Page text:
By Jim Callis
July 29, 2003
The Angels and White Sox altered their bullpens of the present and possibly the future Tuesday by exchanging five relievers. Chicago, which is surging into playoff contention, picked up Scott Schoeneweis and Triple-A righthander Doug Nickle. Anaheim, which is fading fast, acquired Gary Glover, Double-A righthander Scott Dunn and high Class A lefty Tim Bittner.
Schoeneweis, 29, gives the White Sox a third bullpen lefty to go with Damaso Marte and Kelly Wunsch. He throws mainly sinkers and fastballs, though Chicago may give him a chance to develop a third pitch and become a starter next spring. He’s highly effective against lefthanders, holding them to a .490 on-base plus slugging percentage this year (compared to a .819 OPS against righties). He has a 1-1, 3.96 record in 39 appearances, with a 29-10 strikeout-walk ratio and .250 opponent average in 39 innings. In his five-year career, he has gone 28-31, 5.10 in 183 games. Schoenweis is making $1.425 million this season and will be eligible for arbitration afterward.
Glover, a 26-year-old righthander, had been buried in the White Sox bullpen after a mediocre season. He was 1-0, 4.54 in 24 outings, making just eight appearances since May. He had a 23-14 K-BB ratio and a .305 opponent average in 36 innings. Like Schoeneweis, Glover has a huge platoon split this year (.697 OPS versus righthanders, 1.078 versus lefties). Glover works mainly with a low-90s fastball and a slider, and his inability to develop a consistent changeup has hampered him as a starter (9-11, 5.72 in 33 career starts). He’s 13-13, 5.00 in 112 appearances over four big league seasons. Glover makes $330,000 this year and could become arbitration-eligible as a two-plus-year player this offseason.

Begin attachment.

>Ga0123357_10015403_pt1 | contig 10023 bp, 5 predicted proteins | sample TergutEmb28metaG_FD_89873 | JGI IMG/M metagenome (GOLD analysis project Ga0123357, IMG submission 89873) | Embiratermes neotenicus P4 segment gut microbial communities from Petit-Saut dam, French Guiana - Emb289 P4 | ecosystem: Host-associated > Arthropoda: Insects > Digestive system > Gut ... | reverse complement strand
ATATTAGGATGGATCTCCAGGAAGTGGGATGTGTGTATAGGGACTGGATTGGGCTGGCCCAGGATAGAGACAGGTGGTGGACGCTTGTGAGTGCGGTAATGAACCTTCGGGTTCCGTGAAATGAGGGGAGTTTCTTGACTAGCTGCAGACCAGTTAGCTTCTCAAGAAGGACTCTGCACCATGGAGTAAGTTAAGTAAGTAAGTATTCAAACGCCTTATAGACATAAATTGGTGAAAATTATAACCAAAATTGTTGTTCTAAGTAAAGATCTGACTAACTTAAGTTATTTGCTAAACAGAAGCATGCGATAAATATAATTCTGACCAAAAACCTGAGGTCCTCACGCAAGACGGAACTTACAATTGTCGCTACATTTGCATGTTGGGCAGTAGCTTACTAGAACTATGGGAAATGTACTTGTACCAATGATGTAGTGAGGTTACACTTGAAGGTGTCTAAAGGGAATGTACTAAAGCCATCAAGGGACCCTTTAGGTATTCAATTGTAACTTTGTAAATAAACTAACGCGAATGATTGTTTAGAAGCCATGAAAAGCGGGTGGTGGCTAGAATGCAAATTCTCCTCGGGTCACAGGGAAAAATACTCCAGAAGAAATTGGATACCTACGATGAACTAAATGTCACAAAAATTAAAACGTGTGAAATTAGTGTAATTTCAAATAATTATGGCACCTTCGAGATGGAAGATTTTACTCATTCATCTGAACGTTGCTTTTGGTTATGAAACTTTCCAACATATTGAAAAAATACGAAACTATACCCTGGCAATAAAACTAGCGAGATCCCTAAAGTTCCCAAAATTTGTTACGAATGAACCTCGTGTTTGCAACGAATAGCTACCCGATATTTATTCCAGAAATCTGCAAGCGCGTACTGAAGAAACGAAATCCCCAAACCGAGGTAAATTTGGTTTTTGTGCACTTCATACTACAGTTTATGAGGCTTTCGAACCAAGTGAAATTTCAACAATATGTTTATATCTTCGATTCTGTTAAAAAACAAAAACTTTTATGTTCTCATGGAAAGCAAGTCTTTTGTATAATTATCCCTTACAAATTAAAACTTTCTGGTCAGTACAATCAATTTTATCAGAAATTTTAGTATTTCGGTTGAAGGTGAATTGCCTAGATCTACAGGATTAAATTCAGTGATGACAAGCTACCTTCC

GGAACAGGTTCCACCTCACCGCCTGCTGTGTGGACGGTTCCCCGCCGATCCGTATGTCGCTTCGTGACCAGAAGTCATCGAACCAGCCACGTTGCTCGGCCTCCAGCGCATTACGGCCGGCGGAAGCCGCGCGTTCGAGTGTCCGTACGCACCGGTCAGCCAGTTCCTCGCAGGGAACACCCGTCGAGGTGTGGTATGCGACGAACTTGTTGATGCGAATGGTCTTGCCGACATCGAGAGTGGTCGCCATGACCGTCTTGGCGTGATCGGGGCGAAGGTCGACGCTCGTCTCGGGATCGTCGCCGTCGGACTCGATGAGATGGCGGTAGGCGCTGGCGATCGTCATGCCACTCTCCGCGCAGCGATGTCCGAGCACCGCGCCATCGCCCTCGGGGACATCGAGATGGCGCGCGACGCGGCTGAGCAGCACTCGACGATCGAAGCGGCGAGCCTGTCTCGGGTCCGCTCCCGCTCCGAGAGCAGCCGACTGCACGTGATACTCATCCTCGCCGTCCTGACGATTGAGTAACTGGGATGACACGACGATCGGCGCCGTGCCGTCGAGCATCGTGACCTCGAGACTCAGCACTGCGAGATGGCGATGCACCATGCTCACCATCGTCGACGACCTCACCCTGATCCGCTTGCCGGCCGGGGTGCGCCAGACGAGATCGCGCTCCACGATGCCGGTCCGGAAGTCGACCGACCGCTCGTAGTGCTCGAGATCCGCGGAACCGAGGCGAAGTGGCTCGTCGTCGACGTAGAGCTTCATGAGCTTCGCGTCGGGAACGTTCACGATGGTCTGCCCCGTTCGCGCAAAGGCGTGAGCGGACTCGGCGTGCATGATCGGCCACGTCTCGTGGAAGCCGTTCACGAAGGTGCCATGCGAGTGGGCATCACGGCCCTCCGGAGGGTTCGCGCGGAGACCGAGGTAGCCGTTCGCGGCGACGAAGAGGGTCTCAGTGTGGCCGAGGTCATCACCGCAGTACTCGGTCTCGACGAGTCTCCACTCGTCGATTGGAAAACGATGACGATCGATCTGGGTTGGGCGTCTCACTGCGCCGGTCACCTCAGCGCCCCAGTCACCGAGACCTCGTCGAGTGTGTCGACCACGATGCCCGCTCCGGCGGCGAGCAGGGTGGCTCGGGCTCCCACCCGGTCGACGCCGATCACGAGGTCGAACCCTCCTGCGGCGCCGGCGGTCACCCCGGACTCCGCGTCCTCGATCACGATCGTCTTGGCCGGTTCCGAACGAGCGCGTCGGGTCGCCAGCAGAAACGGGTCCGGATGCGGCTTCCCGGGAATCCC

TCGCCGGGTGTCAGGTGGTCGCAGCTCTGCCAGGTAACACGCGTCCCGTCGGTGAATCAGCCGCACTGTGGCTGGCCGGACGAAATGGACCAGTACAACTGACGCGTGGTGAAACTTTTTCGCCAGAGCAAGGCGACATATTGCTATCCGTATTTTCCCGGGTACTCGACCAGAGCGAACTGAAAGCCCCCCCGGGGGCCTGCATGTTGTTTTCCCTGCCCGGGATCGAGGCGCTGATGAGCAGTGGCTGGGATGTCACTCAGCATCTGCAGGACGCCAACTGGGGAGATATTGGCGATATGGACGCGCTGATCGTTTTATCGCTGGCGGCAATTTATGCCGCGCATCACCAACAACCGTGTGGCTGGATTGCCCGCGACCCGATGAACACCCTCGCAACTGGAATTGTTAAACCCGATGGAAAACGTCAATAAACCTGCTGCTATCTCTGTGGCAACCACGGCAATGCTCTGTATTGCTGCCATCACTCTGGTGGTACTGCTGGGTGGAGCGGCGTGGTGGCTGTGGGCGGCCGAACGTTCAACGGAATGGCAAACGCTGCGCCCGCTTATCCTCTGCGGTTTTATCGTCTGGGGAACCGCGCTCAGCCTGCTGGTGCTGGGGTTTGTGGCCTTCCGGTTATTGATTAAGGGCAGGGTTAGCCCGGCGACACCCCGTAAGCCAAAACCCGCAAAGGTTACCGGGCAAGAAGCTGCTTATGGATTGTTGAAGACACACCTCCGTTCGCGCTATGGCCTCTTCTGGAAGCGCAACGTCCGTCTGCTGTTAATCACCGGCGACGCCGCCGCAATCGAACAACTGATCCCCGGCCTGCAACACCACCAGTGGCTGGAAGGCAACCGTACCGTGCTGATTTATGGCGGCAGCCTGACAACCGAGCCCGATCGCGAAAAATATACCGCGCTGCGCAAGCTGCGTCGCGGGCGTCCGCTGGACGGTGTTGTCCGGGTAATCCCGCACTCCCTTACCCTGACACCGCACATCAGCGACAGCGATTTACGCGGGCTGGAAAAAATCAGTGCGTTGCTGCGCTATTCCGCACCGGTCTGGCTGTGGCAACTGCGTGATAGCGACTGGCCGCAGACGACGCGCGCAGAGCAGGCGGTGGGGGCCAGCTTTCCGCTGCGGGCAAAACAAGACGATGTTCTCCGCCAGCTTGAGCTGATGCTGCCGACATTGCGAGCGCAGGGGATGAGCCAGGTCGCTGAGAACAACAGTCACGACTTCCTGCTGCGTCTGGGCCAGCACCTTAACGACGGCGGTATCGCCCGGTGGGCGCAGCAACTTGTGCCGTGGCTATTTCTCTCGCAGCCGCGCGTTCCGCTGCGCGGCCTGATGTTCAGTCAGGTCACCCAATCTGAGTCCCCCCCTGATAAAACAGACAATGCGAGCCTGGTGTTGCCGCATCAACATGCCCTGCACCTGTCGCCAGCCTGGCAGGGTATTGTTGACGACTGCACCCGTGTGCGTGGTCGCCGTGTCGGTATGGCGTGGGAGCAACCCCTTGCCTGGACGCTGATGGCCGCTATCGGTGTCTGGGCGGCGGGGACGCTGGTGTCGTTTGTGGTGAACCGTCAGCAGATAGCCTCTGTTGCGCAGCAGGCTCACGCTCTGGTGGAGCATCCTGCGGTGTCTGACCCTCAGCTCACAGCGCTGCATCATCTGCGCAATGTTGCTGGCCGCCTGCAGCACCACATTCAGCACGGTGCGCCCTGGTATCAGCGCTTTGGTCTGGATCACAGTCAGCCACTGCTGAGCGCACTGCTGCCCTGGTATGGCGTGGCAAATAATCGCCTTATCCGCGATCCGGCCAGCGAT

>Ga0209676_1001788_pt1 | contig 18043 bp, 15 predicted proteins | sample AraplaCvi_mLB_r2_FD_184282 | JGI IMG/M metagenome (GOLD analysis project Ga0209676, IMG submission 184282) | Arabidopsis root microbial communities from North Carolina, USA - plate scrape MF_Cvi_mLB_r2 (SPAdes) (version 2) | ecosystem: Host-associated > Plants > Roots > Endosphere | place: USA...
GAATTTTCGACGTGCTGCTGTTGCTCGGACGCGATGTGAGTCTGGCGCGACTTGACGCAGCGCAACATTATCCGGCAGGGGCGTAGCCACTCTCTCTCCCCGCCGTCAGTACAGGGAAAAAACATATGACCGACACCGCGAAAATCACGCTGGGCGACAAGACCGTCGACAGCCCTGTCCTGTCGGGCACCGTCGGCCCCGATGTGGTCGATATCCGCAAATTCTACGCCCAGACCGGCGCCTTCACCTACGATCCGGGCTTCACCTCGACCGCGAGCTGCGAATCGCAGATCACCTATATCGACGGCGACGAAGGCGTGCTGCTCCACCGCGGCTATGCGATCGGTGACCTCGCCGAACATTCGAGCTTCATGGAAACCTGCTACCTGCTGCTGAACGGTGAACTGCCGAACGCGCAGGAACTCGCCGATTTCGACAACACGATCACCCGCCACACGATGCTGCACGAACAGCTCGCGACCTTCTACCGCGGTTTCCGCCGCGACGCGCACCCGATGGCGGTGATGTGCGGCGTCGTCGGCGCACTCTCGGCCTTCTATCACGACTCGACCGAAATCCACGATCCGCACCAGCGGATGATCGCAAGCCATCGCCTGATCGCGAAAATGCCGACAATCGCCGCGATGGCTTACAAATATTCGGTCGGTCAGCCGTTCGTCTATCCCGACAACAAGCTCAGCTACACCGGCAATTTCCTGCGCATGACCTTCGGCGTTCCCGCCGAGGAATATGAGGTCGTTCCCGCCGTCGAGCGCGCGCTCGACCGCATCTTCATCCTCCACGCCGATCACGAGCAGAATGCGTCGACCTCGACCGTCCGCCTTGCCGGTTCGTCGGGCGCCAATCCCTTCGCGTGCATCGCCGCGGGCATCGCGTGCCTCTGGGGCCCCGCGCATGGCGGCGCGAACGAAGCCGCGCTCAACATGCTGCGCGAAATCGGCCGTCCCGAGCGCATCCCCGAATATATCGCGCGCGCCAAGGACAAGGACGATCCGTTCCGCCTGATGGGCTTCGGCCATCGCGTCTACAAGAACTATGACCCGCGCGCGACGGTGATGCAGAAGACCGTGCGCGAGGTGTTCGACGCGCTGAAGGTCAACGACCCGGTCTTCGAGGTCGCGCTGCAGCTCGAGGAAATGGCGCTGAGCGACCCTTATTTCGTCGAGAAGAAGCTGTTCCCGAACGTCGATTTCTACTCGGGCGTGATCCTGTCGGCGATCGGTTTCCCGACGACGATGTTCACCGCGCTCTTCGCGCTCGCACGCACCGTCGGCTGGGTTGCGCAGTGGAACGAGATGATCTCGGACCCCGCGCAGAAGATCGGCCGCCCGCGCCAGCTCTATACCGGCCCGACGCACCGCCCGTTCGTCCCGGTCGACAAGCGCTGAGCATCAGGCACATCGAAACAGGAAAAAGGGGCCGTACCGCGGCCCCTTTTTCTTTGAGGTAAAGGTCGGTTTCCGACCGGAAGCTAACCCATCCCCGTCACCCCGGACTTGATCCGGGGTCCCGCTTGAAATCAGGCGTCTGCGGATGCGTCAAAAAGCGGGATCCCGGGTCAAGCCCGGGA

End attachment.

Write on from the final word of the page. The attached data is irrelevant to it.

This is the third trade for the 28-year-old Nickle, who previously was included in deals for Gregg Jefferies in August 1998 and Scott Rolen last July. Drafted by the Angels in 1997’s 13th round out of the University of California, Nickle went 1-0, 7.84 in 20 big league games with the Phillies and Padres from 2000-02. Rejoining Anaheim via a minor league contract in the offseason, he has spent 2003 at Triple-A Salt Lake. He was 2-2, 1.48 with four saves in 34 games, including a 23-18 K-BB ratio and .226 opponent average in 49 innings. Nickle’s best pitch is his low-90s fastball, and he also has a knuckle-curve and slider.
Dunn, 25, was traded just three weeks earlier by the Reds when they picked up D’Angelo Jimenez from the White Sox. A Cincinnati 10th-round pick in 1999 from the University of Texas, Dunn hasn’t gotten much attention despite having a low-90s fastball and averaging more than a strikeout per inning as a pro. He also throws a curveball, changeup and occasional knuckleball. In 39 Double-A games this year, Dunn has gone 6-3, 3.35 with nine saves. He continues to overmatch hitters, with a 68-21 K-BB ratio and .212 opponent average in 51 innings.
Bittner, 23, began his college career at Marist as an outfielder before moving to the mound and getting drafted in the 10th round by the White Sox in 2001. He opened this season as a starter at low Class A Kannapolis (4-4, 3.40 in 10 starts) before moving to the bullpen at high Class A Winston-Salem (3-3, 3.60 in 17 outings). In 80 innings between the two stops, he had 68-38 K-BB ratio and held hitters to a .219 average. His best pitch is an average slider that has the potential to be a plus pitch, and he throws his fastball in the high 80s.